Do chickens attract rats?

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Chicken feed and droppings will attract rats, yes! That's why it's so important that you do two things: store your feed in metal bins, and carefully prepare your chicken run using a heavy gauge half-inch or less hardware cloth material.

Why rats are a problem

Some people don't much mind rats lurking around their coop. We get that. It's old school, and we're not here to judge. But there are some very good reasons why you should try to eliminate rats around your chicken coop area.

First, rats carry disease and can make your flock--or you--sick. When rodents eat feed, they tend to defecate in it. Your chickens may ingest the feces and that can make your flock ill with salmonella or other bacteria.

Second, rats will eat eggs and kill young birds. Rats will generally only prey on chicks and eggs, but if you have a serious infestation and food is scarce, they can also raid your coop at night and attack your juvenile and adult birds. Rats kill by biting the head or neck, like those from the weasel family. Like opossums, they will drink the blood of their victims. (Gross!) Parts of your chickens' bodies may be eaten, and the corpses may be pulled into burrows or other concealed locations for feeding. Sometimes they are just dragged into a corner.

Third, you don't want rats stealing your gourmet chicken food.

Finally, you REALLY don't want your neighbors complaining that you're responsible for quadrupling the local rat population. (Complaining neighbors are the worst, but who could really blame them? Rats are ick.)

Signs that you have rats

You may not see any rats unless you have a severe problem. They are shy and usually only come out at night. Here are a few signs that you have rats:

    • Chewing damage. If your coop has no ingress for rats, they will make their own. Wood and plastic are no obstacle to rats; they'll chew right through them. Gnawed corners and doors are a telltale sign that you have rats.

    • Holes in the floor of your coop or ground of your run. Rats are great burrowers and can enter your coop or run from below. Holes are usually two to three inches in diameter.

    • Missing feed. Chickens consume an average of a quarter pound of feed per day. This can vary pretty widely depending on the season (they eat more in winter and less in summer) and the size of your bird (a giant Orpington would, of course, eat more than a tiny bantam like a Silkie), but if you have ten average-size birds and you're going through a fifty-pound bag of feed every week, then you're safe to assume something other than your chickens is feasting when you're not around!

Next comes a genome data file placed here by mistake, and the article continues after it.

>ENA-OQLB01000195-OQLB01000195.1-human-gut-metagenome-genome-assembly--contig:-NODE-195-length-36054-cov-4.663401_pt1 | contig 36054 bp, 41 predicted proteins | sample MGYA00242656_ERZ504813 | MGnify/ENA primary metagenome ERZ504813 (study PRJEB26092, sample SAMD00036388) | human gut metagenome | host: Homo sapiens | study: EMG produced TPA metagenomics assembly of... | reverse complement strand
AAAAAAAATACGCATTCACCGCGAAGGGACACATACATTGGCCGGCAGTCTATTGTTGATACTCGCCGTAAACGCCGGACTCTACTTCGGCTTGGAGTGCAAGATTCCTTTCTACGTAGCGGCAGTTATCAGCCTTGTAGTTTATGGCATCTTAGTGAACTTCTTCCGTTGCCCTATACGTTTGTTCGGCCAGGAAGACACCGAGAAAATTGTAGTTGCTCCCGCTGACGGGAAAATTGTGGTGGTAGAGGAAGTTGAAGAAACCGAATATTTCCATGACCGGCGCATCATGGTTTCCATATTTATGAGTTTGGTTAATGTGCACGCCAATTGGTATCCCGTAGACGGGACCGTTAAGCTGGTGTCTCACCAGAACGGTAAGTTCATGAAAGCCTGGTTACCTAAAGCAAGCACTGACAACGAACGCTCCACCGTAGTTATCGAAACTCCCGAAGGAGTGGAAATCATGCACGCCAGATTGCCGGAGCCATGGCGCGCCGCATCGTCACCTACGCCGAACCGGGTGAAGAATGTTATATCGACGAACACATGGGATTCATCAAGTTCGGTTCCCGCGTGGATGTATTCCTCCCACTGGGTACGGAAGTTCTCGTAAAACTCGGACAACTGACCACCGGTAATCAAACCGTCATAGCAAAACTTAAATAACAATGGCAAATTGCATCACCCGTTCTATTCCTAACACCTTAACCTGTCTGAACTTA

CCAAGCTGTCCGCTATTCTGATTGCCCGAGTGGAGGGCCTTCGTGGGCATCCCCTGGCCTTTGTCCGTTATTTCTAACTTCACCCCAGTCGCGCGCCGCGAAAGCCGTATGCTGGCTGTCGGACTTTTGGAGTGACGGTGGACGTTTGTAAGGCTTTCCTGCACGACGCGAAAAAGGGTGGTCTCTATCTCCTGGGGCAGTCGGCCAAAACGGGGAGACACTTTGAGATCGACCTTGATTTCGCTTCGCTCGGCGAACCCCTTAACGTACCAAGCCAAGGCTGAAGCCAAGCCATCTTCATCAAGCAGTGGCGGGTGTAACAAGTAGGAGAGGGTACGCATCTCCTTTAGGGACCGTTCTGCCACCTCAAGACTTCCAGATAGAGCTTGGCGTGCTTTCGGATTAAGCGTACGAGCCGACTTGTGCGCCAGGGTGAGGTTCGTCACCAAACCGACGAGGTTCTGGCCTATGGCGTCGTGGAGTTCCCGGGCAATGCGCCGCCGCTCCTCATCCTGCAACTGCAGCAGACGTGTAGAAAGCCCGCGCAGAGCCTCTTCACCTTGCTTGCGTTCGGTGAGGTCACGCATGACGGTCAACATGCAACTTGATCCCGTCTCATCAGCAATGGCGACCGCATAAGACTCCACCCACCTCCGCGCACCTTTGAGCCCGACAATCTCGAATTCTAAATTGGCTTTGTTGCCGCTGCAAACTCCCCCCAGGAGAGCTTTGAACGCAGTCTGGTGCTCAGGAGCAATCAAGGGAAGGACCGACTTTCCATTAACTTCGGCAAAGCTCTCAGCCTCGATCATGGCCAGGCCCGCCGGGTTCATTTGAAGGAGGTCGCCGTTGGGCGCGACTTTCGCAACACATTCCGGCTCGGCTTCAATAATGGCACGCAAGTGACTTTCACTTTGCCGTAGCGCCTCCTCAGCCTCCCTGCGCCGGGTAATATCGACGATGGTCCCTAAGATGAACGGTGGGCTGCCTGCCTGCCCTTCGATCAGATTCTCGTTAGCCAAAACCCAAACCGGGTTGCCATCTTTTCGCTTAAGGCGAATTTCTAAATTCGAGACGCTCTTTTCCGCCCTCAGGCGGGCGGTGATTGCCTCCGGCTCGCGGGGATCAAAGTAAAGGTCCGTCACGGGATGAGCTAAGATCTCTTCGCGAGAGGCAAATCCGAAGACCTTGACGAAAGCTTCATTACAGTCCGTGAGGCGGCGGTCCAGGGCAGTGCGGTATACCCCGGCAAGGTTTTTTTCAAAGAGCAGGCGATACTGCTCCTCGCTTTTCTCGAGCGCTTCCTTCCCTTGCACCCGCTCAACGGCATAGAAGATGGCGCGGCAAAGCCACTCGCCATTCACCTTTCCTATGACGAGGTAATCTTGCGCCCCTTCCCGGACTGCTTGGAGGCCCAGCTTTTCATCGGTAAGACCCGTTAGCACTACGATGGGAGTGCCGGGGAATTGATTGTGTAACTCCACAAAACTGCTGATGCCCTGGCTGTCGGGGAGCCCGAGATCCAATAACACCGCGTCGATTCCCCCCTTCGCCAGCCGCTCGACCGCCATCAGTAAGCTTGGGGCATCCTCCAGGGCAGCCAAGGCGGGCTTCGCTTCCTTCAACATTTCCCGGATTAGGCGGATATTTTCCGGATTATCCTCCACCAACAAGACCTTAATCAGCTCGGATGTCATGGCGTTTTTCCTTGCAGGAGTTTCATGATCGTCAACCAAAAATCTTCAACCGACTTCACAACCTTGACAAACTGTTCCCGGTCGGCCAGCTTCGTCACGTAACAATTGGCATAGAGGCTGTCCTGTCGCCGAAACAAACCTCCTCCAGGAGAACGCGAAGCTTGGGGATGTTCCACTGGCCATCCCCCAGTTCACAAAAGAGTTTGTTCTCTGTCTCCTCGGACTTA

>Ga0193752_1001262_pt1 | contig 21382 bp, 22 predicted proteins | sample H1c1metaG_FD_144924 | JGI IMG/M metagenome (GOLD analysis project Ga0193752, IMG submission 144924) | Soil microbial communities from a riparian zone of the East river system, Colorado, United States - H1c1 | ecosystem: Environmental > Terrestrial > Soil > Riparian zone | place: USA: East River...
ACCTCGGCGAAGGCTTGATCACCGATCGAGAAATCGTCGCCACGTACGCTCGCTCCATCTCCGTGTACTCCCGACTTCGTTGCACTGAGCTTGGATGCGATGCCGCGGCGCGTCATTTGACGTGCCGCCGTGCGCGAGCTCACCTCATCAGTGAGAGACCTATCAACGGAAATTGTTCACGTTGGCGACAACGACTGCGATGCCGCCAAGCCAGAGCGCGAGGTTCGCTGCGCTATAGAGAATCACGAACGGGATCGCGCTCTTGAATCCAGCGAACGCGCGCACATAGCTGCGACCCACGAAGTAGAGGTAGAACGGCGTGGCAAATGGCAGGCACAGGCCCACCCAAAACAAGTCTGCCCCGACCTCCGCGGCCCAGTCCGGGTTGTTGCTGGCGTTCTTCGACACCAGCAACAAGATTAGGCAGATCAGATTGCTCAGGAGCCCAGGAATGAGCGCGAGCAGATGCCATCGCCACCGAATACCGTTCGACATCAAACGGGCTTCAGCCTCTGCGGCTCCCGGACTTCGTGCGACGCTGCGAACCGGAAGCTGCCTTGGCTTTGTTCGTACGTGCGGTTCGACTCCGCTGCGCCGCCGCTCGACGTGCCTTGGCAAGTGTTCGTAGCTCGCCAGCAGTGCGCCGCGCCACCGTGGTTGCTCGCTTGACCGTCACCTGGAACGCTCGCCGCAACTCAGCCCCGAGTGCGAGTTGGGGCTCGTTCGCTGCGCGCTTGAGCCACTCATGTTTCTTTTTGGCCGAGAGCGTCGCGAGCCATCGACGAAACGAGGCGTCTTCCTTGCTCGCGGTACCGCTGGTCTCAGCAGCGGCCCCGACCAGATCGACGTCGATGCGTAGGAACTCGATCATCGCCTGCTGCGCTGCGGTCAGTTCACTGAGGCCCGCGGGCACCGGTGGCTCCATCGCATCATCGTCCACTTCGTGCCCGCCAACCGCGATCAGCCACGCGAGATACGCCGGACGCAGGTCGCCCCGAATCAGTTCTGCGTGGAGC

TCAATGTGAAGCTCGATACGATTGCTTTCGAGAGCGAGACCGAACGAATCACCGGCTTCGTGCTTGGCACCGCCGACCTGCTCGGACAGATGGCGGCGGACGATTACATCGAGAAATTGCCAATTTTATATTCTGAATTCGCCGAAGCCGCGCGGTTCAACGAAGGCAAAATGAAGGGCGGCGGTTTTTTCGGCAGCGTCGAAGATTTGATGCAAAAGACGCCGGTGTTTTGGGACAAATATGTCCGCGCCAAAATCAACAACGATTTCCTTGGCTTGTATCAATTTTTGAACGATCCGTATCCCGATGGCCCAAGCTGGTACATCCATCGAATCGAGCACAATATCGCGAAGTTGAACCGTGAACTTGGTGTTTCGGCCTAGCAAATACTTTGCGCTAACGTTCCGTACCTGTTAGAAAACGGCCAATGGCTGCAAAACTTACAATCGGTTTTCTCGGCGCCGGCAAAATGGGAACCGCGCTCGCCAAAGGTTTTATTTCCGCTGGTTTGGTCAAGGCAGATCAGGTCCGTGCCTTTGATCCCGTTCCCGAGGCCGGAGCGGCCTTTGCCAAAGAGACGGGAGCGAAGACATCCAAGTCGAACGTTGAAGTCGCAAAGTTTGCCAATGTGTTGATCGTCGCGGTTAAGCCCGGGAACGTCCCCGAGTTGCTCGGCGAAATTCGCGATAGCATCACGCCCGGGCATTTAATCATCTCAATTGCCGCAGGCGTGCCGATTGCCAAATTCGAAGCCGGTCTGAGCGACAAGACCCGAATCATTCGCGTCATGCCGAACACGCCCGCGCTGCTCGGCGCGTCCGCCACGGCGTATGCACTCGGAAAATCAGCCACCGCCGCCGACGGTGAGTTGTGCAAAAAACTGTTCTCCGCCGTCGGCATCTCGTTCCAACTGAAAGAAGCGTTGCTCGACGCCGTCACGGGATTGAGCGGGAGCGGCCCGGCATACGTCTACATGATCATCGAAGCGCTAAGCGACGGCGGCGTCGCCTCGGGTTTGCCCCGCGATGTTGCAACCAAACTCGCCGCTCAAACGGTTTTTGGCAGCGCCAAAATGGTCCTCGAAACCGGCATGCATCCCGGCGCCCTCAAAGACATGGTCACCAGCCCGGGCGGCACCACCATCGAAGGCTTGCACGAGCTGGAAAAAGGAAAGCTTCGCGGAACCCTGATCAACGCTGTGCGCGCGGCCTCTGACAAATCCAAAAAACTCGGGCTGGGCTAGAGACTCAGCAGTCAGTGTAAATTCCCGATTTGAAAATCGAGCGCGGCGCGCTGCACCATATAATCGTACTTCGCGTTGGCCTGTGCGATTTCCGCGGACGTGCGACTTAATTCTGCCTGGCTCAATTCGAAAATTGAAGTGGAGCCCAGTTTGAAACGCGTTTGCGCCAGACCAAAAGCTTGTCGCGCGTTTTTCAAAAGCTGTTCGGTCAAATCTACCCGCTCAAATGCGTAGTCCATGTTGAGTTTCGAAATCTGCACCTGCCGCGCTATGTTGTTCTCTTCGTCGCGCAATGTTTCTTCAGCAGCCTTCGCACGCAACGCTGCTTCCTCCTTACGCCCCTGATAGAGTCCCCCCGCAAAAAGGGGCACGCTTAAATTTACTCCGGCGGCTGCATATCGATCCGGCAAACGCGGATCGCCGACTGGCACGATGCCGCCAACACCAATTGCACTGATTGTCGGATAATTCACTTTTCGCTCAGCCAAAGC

• Missing eggs. If you're getting fewer eggs than you eggspect (sorry, couldn't resist), consider that rats may be the problem. Rats love a fresh egg.

Keeping rats out of your chicken coop and run

As we mentioned above, the first and most important rat deterrent is the common-sense measure of storing feed in metal bins like the one pictured above. Keep the lids on securely. (You'd want to do the same for any wild bird feed, cat feed, or dog feed, of course.)

Second and equally important: use only quarter-inch or half-inch hardware cloth for your chicken run material. (Sorry, folks! Traditional chicken wire is awful when it comes to rats. They can squeeze right through those openings.)

It's not enough to just use this material for your run's walls and roof, either. You need to secure hardware cloth to the entire underside of your run, attaching strips together and to the walls of your run with zip ties or the like, or bury the wire in a trench at least a foot deep and "apron" it out (as shown below) an unholy three to four feet.

If you have rats already...

...There are a few measures you can take. First, we recommend you remove feeders and waterers each night and replace them in the morning until the problem is taken care of. While your chickens won't want to eat or drink at night, rats will! Why remove waterers as well? In dry areas or during dry periods, rats may come just for the water. It's just better not to leave anything attractive out for them at night.

If you see gnawing damage on your coop, staple hardware cloth or secure sheet metal to the damaged areas to keep them out.

Of course, trapping rats is another great way to temporarily eliminate an infestation. Don't use poison. There are a number of good reasons why. We've seen chickens and other animals die as a result, among them. Instead, use a rat trap, and make sure it's in a place where your chickens and other animals can't accidentally get hurt by it.

In summary, avoid attracting rats to begin with... and if you do encounter a problem, traps and exclusion are usually the best ideas. Your local Ag or extension office may be able to offer you further advice for this problem.